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UN agencies delivered nearly 10,000 oxygen concentrators, 10 million medical masks to India

In India, the UN team on the ground continues to support the authorities both nationally and locally to tackle the pandemic, Stephane Dujarric, Spokesman for UN Secretary-General Antonio Guterres, said at the daily press briefing on Thursday.

May 07, 2021 / 10:08 AM IST
Home isolation COVID-19 patients in Delhi can apply for oxygen on government website

Home isolation COVID-19 patients in Delhi can apply for oxygen on government website

Several United Nations agencies have delivered nearly 10,000 oxygen concentrators and about 10 million medical masks to India to support national and local governments to tackle the COVID-19 pandemic, according to the spokesman for the UN chief.

In India, the UN team on the ground continues to support the authorities both nationally and locally to tackle the pandemic, Stephane Dujarric, Spokesman for UN Secretary-General Antonio Guterres, said at the daily press briefing on Thursday.

He said UNICEF, the World Health Organization (WHO) and the UN Population Fund (UNFPA) have delivered nearly 10,000 oxygen concentrators, nearly 10 million medical masks and more than 1.5 million face shields. The UN team has also purchased ventilators and oxygen-generating plants.

UNICEF is also providing cold chain equipment for COVID-19 vaccines.

Our team has also delivered testing machines and kits, as well as airport thermal scanners, he said adding that WHO is also providing tents and beds for temporary health facilities and the agency has deployed thousands of public health specialists to help address the pandemic.

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COVID-19 Vaccine

Frequently Asked Questions

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How does a vaccine work?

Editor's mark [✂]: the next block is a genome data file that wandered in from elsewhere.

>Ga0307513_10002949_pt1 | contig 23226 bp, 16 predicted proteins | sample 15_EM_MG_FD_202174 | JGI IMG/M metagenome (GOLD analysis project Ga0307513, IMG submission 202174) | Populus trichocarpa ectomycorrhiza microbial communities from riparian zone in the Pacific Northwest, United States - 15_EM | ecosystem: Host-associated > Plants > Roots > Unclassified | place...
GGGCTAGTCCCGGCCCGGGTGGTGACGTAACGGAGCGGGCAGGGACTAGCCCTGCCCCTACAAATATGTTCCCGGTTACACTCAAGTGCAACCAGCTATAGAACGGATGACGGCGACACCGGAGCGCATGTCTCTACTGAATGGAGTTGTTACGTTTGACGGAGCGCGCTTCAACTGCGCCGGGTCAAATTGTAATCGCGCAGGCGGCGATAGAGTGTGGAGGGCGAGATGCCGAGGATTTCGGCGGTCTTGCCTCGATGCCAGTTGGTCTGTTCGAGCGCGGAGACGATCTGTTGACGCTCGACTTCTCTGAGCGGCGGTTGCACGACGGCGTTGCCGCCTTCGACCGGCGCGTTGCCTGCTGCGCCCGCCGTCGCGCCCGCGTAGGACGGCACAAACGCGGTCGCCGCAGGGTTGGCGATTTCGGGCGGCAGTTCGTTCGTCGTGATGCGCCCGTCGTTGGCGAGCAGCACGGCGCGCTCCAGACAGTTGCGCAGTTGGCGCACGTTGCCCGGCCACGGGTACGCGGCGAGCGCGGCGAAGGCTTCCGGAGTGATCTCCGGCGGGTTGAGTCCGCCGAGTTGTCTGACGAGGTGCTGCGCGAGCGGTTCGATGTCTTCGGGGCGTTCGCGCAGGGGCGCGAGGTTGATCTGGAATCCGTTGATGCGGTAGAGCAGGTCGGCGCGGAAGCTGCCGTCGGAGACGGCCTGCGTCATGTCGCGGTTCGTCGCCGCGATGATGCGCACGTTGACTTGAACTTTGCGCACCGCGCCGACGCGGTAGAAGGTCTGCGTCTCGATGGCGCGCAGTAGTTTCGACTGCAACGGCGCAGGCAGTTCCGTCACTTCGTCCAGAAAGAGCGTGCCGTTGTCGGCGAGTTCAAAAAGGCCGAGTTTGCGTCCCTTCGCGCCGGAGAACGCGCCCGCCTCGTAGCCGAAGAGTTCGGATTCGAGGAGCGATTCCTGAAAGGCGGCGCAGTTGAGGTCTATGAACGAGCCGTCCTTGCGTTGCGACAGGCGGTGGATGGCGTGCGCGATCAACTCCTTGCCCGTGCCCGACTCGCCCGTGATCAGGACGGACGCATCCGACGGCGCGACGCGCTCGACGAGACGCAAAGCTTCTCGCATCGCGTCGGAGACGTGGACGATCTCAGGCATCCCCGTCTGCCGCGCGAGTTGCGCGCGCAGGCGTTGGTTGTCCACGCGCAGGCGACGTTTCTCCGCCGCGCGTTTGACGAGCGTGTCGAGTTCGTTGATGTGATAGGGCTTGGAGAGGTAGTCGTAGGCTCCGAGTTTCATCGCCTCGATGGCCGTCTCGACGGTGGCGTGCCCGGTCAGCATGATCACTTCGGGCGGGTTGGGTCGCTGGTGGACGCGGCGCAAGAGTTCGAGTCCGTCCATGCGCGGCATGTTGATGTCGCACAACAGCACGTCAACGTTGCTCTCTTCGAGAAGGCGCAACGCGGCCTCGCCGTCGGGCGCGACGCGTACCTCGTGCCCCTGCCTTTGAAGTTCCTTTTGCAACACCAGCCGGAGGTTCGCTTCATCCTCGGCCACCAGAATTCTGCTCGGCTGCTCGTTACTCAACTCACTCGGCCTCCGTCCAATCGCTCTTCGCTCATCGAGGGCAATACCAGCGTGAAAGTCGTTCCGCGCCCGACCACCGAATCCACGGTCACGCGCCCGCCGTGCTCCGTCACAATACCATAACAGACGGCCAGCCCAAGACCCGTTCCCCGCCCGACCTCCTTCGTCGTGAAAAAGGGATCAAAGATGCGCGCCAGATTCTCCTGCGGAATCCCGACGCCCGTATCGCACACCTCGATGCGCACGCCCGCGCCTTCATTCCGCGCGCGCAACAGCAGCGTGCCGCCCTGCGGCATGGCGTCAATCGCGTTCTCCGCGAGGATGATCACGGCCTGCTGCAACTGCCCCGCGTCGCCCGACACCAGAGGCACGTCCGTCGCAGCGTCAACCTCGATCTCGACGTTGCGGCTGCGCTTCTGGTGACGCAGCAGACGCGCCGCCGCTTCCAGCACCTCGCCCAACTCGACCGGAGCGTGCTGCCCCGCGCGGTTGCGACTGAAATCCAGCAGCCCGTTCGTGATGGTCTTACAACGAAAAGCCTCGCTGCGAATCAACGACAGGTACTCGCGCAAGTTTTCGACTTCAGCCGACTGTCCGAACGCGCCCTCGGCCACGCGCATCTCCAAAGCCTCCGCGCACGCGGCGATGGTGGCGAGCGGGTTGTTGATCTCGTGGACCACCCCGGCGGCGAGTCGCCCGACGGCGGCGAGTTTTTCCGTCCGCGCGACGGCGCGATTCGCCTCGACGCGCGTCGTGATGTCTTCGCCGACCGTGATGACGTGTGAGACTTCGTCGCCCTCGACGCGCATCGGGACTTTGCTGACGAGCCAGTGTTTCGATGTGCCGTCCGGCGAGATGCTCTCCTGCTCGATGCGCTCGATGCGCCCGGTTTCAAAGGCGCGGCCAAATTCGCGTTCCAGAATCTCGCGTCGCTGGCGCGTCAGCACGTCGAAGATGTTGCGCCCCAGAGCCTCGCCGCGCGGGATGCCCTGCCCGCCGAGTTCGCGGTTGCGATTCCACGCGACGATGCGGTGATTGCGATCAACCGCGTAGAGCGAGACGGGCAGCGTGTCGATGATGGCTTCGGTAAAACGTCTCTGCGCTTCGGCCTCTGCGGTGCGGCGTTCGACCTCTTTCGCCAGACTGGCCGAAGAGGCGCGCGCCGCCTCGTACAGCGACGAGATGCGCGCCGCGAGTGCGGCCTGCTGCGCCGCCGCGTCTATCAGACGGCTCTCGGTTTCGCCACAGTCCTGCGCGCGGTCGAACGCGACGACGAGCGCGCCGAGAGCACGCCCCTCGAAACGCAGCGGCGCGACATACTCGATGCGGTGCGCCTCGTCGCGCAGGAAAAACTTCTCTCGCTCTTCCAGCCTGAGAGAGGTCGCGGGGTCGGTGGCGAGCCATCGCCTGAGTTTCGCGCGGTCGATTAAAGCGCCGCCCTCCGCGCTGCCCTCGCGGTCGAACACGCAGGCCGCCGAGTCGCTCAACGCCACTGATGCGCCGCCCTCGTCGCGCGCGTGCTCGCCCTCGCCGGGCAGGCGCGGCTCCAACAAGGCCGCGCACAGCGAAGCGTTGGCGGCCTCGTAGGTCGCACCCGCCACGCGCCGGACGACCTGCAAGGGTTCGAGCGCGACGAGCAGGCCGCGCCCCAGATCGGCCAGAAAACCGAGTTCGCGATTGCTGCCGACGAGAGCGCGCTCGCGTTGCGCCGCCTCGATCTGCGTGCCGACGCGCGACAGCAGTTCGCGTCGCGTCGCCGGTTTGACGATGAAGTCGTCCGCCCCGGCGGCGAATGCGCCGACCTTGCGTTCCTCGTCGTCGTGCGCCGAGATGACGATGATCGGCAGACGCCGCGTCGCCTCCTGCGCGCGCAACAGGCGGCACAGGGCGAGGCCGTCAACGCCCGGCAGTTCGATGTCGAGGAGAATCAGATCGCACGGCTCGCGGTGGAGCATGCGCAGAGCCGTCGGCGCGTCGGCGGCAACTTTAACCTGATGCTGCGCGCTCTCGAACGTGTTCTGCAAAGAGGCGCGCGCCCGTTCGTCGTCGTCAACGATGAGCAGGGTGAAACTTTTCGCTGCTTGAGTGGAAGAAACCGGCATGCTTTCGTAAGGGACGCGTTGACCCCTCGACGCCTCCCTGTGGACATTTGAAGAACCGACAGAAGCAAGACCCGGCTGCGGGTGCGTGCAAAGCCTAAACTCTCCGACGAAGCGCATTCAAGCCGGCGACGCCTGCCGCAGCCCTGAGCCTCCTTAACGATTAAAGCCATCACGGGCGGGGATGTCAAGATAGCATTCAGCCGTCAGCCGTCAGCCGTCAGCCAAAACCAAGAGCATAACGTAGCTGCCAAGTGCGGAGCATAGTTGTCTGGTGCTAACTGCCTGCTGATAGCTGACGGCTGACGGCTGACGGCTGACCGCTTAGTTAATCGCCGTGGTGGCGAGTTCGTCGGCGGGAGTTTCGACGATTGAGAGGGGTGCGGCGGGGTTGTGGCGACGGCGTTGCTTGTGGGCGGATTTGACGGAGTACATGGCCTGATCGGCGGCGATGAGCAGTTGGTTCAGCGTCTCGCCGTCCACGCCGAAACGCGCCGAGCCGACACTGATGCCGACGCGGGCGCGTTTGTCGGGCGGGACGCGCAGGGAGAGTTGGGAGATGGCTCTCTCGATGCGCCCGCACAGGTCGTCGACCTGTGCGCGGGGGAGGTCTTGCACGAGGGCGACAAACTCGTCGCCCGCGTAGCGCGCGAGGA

A vaccine works by mimicking a natural infection. A vaccine not only induces immune response to protect people from any future COVID-19 infection, but also helps quickly build herd immunity to put an end to the pandemic. Herd immunity occurs when a sufficient percentage of a population becomes immune to a disease, making the spread of disease from person to person unlikely. The good news is that SARS-CoV-2 virus has been fairly stable, which increases the viability of a vaccine.

How many types of vaccines are there?

There are broadly four types of vaccine — one, a vaccine based on the whole virus (this could be either inactivated, or an attenuated [weakened] virus vaccine); two, a non-replicating viral vector vaccine that uses a benign virus as vector that carries the antigen of SARS-CoV; three, nucleic-acid vaccines that have genetic material like DNA and RNA of antigens like spike protein given to a person, helping human cells decode genetic material and produce the vaccine; and four, protein subunit vaccine wherein the recombinant proteins of SARS-COV-2 along with an adjuvant (booster) is given as a vaccine.

What does it take to develop a vaccine of this kind?

Vaccine development is a long, complex process. Unlike drugs that are given to people with a diseased, vaccines are given to healthy people and also vulnerable sections such as children, pregnant women and the elderly. So rigorous tests are compulsory. History says that the fastest time it took to develop a vaccine is five years, but it usually takes double or sometimes triple that time.

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UNICEF and the UN Development Programme (UNDP) are also helping to monitor more than 175,000 vaccination centres across India.

UNICEF Executive Director Henrietta Fore had earlier cautioned that the tragic" COVID-19 situation in India should raise alarm bells for all of us. Unless the world steps up and helps India now, there will be reverberations across the region and the world in terms of virus-related deaths, virus mutations and supply delays.

India is in the midst of a raging second wave of COVID-19 and is recording over 400,000 daily coronavirus infections and over 3,000 deaths. According to the World Health Organization (WHO), India has a total of over 20.6 million confirmed COVID-19 cases and over 226,000 deaths.

Countries across the South Asia region are witnessing rises in infections, with India accounting for over 90 per cent of both cases and deaths in the region, according to the World Health Organization.

India also accounted for 46 per cent of global cases and 25 per cent of global deaths reported in the past week, WHO has said.

UNICEF Regional Director for South Asia George Laryea-Adjei had said in a statement that urgent action and steadfast leadership are indispensable to stop the catastrophe.
PTI
first published: May 7, 2021 10:02 am

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